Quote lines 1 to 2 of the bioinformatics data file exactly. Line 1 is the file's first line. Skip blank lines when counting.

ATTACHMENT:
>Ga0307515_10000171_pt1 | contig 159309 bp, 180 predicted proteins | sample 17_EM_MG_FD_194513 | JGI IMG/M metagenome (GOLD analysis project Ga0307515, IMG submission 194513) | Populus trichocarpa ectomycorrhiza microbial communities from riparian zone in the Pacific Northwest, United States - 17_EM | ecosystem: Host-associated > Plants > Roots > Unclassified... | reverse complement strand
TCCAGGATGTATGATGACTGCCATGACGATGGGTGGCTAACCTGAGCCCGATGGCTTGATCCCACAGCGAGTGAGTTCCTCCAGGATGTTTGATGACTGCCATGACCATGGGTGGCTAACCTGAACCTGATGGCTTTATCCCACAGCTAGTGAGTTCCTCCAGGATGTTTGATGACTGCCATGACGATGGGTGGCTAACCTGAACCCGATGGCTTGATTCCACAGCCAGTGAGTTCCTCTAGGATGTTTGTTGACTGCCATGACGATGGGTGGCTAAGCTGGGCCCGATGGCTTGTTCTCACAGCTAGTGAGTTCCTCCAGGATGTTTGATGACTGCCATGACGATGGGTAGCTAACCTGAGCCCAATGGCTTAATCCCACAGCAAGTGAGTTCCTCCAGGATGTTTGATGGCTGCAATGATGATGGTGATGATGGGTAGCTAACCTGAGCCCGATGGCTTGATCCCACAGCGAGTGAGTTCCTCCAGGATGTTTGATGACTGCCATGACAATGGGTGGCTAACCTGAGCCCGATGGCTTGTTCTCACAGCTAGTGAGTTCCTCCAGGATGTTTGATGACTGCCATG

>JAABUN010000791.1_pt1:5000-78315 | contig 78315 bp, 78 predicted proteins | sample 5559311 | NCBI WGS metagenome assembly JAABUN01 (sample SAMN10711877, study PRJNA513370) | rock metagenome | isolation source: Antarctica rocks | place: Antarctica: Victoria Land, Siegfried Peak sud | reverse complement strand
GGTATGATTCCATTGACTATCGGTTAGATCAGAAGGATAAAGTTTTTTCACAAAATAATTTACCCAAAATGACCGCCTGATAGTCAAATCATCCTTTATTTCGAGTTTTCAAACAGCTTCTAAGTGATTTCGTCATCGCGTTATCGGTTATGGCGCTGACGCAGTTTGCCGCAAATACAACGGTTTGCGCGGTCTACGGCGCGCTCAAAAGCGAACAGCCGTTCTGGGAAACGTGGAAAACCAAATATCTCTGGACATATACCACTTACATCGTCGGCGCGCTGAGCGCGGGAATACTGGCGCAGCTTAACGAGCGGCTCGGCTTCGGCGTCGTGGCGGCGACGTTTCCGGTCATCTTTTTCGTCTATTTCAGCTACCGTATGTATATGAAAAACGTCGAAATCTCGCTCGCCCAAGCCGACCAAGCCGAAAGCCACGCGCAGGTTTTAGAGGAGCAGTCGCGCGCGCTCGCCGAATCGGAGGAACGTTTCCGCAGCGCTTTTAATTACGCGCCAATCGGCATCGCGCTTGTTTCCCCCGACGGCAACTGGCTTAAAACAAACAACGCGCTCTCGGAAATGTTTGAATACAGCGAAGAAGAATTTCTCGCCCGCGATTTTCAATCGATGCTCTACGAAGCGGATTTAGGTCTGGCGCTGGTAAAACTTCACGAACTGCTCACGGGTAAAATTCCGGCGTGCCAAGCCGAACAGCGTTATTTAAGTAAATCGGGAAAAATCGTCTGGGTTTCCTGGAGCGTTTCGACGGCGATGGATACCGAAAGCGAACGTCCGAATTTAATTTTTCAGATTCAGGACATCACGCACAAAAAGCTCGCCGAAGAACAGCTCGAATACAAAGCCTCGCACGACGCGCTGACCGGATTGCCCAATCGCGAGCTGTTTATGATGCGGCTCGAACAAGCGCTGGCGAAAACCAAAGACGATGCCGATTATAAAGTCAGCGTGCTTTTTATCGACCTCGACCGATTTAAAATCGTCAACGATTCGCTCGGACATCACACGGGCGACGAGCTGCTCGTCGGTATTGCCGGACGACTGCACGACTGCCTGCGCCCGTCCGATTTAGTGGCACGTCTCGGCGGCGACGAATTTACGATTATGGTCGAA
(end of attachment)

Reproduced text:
>Ga0307515_10000171_pt1 | contig 159309 bp, 180 predicted proteins | sample 17_EM_MG_FD_194513 | JGI IMG/M metagenome (GOLD analysis project Ga0307515, IMG submission 194513) | Populus trichocarpa ectomycorrhiza microbial communities from riparian zone in the Pacific Northwest, United States - 17_EM | ecosystem: Host-associated > Plants > Roots > Unclassified... | reverse complement strand
TCCAGGATGTATGATGACTGCCATGACGATGGGTGGCTAACCTGAGCCCGATGGCTTGATCCCACAGCGAGTGAGTTCCTCCAGGATGTTTGATGACTGCCATGACCATGGGTGGCTAACCTGAACCTGATGGCTTTATCCCACAGCTAGTGAGTTCCTCCAGGATGTTTGATGACTGCCATGACGATGGGTGGCTAACCTGAACCCGATGGCTTGATTCCACAGCCAGTGAGTTCCTCTAGGATGTTTGTTGACTGCCATGACGATGGGTGGCTAAGCTGGGCCCGATGGCTTGTTCTCACAGCTAGTGAGTTCCTCCAGGATGTTTGATGACTGCCATGACGATGGGTAGCTAACCTGAGCCCAATGGCTTAATCCCACAGCAAGTGAGTTCCTCCAGGATGTTTGATGGCTGCAATGATGATGGTGATGATGGGTAGCTAACCTGAGCCCGATGGCTTGATCCCACAGCGAGTGAGTTCCTCCAGGATGTTTGATGACTGCCATGACAATGGGTGGCTAACCTGAGCCCGATGGCTTGTTCTCACAGCTAGTGAGTTCCTCCAGGATGTTTGATGACTGCCATG